For example, the software needs to bake an item in response to the parsed sentence, “Bake at 400° F. for 30 minutes or until golden brown.” The parser identifies the word “bake” as a command for cooking in an enclosed environment and determines that an automated oven is the best piece of equipment to carry out this command. The parser also identifies the prepositional phrases to indicate the temperature to bake at and the condition to stop baking (which in this case is a conjunction of two prepositional phrases: after 30 minutes or when oven sensors detect golden brown). Conjunctions such as “and” and “or” are handled using standard Boolean logic. The software will call its automated oven plug-in, which will generate a series of machine-dependent instructions to load an item into the oven and to raise the temperature to 400°. The software will also generate instructions to cause the oven to provide feedback data of the current condition of the item from the oven sensors, so that the Controller will know when to proceed to the next machine-dependent instruction, which tells the oven to turn off and unload the item. The Controller will wait until either 30 minutes have passed or until the oven sensors detect that the item is golden brown before executing these instructions. “Golden brown” is a specific condition stored in a database in an entry indicating the sensor output ranges that correspond to this condition.
In the preferred embodiment of the present invention, supported conditions include “brown”, “golden brown”, “black”, “warm”, “hot”, “cold”, “frozen”, “boiling”, “melted”, and “dissolved” although many more are possible and easily envisioned by one skilled in the art in light of the above teachings. Temperatures in both Celsius and Fahrenheit are supported and times may be specified in seconds, minutes, or hours and fractions thereof.
The software will also generate machine-dependent instructions for each piece of equipment, in order to clean that equipment after all other instructions for that equipment have been completed, if the equipment supports self-cleaning instructions.
In an alternative embodiment of the present invention, instead of generating machine-dependent control instructions directly, the software will generate machine-independent intermediate instructions, such as those for the RIF format described previously. These can be post-processed by users, other pieces of software, or automated food preparation equipment that can handle such an intermediate format.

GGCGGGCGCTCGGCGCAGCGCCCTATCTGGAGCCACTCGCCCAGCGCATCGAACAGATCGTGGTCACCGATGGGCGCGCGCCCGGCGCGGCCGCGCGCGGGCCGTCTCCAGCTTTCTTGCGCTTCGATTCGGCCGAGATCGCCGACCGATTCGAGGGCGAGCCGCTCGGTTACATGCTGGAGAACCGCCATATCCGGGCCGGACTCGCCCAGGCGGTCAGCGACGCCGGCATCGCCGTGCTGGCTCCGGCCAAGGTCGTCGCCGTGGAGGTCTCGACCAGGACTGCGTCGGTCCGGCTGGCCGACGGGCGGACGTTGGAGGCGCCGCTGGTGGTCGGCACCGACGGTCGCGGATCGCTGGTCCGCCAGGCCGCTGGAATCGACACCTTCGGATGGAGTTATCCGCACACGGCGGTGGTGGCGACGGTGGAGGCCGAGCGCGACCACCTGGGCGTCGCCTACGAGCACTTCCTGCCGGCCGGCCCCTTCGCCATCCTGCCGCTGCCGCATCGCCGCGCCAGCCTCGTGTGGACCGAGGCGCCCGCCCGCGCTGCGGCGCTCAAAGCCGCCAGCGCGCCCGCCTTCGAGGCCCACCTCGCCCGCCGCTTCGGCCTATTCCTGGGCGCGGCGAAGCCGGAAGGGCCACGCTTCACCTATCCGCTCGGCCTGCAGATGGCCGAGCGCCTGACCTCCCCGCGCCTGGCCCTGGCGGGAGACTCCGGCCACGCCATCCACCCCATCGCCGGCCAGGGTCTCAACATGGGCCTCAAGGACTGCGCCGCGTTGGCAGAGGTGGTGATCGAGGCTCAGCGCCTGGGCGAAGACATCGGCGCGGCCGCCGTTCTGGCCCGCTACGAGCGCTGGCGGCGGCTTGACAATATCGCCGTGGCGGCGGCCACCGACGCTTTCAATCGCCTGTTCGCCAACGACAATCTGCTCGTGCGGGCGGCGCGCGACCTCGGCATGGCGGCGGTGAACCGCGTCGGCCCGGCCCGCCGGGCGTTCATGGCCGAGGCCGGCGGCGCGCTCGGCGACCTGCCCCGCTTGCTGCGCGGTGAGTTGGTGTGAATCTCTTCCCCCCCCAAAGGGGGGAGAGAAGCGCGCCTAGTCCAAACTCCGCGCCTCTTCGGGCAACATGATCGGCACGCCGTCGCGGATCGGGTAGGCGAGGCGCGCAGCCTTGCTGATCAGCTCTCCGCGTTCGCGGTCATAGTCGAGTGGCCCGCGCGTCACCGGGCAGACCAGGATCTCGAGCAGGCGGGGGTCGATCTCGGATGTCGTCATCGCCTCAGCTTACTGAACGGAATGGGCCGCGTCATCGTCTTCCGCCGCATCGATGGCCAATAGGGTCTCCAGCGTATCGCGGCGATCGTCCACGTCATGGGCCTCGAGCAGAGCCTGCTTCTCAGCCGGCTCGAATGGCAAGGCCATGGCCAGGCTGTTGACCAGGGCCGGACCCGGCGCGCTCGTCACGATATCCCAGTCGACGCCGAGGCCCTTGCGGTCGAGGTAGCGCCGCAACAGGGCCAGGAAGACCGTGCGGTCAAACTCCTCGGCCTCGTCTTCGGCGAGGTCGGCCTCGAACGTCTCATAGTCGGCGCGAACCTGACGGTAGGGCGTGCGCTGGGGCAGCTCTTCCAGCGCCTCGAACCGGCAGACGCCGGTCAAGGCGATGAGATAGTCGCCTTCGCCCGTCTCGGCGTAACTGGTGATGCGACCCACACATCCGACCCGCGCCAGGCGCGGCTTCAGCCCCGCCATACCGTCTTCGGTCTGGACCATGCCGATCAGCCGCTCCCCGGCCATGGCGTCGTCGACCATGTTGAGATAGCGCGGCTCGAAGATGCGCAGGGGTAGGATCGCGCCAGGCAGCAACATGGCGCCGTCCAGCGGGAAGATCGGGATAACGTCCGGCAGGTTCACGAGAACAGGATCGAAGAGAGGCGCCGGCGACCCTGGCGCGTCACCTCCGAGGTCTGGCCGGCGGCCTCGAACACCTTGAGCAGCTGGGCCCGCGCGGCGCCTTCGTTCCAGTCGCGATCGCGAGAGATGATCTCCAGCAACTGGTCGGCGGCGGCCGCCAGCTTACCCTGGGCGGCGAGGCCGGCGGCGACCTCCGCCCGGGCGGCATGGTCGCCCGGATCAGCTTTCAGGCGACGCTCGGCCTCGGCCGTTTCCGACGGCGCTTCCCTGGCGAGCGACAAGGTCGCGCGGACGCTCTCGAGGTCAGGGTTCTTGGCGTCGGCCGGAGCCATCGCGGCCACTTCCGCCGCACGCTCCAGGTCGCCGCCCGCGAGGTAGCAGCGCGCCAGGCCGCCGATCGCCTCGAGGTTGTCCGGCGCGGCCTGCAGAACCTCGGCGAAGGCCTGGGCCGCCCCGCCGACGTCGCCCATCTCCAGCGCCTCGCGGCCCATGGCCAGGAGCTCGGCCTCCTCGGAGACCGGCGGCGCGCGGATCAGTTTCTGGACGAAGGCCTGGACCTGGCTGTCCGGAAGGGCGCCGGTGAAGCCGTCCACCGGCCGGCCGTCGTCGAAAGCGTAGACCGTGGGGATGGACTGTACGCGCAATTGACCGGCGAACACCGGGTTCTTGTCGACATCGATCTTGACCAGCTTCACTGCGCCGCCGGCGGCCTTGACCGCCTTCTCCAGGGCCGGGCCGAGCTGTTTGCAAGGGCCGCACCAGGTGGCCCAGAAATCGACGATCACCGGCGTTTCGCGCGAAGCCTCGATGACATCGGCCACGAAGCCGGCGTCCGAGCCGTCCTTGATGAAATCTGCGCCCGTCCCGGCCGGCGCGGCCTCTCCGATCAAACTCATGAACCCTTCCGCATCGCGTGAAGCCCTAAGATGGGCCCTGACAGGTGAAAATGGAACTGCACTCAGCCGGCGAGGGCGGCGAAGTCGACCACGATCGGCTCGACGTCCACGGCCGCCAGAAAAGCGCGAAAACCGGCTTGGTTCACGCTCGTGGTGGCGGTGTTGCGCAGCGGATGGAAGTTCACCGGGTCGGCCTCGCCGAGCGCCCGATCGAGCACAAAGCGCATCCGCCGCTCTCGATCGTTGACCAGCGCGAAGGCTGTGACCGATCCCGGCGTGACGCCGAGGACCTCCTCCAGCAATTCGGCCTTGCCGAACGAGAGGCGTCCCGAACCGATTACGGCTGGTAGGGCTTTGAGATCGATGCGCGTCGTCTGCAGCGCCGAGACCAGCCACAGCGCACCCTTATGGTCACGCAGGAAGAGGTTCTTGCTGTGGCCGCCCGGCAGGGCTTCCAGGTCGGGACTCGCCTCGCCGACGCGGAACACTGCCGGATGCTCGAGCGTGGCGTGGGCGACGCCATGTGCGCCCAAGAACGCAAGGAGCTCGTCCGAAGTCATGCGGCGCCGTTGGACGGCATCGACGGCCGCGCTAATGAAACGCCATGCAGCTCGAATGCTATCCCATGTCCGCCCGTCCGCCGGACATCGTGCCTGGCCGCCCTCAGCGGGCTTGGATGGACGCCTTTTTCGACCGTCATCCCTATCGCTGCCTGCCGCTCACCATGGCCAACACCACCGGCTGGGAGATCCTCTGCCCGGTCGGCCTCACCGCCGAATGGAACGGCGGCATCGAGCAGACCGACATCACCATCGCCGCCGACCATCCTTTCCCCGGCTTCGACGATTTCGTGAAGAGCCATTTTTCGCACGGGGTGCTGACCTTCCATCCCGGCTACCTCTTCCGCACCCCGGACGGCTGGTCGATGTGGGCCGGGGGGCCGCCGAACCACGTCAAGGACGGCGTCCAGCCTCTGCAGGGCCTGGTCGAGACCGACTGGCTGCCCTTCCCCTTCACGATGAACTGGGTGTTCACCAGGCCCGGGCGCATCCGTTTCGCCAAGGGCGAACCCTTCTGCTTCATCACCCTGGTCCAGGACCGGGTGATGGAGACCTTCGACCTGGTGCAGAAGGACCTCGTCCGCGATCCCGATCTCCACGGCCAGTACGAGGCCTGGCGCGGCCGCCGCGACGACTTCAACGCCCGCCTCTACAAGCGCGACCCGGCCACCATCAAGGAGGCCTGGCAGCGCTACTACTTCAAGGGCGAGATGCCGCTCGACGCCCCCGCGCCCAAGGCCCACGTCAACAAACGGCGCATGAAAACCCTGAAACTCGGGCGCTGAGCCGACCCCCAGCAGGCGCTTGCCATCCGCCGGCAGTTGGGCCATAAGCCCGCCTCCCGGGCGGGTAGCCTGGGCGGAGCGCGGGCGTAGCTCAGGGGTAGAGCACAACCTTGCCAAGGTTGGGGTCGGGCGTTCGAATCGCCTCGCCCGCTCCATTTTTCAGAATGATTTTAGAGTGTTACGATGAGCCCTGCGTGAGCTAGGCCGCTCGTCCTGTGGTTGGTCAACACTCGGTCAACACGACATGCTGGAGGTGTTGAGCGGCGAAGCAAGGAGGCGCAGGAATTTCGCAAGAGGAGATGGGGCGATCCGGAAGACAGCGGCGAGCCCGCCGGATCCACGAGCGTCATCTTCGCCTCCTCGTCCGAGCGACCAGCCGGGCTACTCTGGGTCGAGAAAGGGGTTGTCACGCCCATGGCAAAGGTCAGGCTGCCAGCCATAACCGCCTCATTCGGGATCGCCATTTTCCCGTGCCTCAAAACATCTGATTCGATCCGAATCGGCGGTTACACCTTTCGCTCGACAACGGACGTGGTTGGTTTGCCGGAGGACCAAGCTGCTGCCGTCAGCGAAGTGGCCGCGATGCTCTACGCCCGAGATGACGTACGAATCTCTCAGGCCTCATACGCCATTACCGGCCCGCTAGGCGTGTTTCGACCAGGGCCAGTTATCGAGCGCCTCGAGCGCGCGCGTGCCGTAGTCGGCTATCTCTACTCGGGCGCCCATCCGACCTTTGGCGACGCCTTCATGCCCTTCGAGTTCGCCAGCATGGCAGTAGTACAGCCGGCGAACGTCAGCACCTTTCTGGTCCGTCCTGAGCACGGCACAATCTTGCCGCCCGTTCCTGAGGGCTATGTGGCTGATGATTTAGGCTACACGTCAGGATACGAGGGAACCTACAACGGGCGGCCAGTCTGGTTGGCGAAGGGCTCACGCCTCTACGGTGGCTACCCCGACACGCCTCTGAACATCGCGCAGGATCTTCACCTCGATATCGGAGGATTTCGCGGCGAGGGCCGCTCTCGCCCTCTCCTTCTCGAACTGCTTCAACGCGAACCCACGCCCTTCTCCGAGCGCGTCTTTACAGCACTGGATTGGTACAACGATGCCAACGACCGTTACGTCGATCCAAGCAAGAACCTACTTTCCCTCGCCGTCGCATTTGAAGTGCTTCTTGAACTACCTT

In the preferred embodiment of the present invention, the Controller for executing recipes on the automated food preparation systems and for interacting with those systems is a software program running on a computer system that can interface with all available automated food preparation systems. The interface between the Controller and each system can be an Ethernet connection, USB connection, Wi-Fi connection, Bluetooth connection, or any other peripheral interface supported by the underlying hardware. The interface can also utilize high-level protocols such as TCP/IP when low-level transport details are handled by the underlying operating system or hardware.
When preparing a recipe, the Controller sends the generated instructions over the appropriate interface to the specified automated food preparation equipment. Some automated food preparation equipment requires sending one instruction at a time, while other pieces of equipment can handle blocks of instructions at once. For some equipment, these “instructions” are simple electromagnetic pulses directly used to control individual motors or servos in the equipment, while for others they are microcontroller instructions or other higher-level machine control instructions. The Controller determines these capabilities from a database, or from querying equipment that supports such queries. The Controller is also capable of sending instructions to multiple pieces of equipment at once, when the software has determined either that simultaneous execution is necessary or that the instructions are independent. The Controller also prompts the user when processing any instructions that require human assistance—for example, asking someone to insert a specific ingredient into a container.
The Controller also monitors feedback from all of the connected automated food preparation equipment to ensure that all systems are behaving as expected. If any feedback parameters exceed pre-specified tolerance levels, for example a temperature sensor indicates an item is at 450° F. when it is only supposed to be at 400° F., the system will halt and alert the user. In an alternative embodiment, the system will instead attempt to correct the problem and continue (but will still alert the user). In the above example, this alternative embodiment of the system would send machine-dependent commands to the affected equipment to lower the temperature or turn off the equipment, instead of halting the entire instruction sequence.
The foregoing description of the preferred embodiment and select alternative embodiments of the invention has been presented for the purposes of illustration and description. It is not intended to be exhaustive or to limit the invention to the precise forms disclosed. Many modifications and variations are possible in light of the above teaching.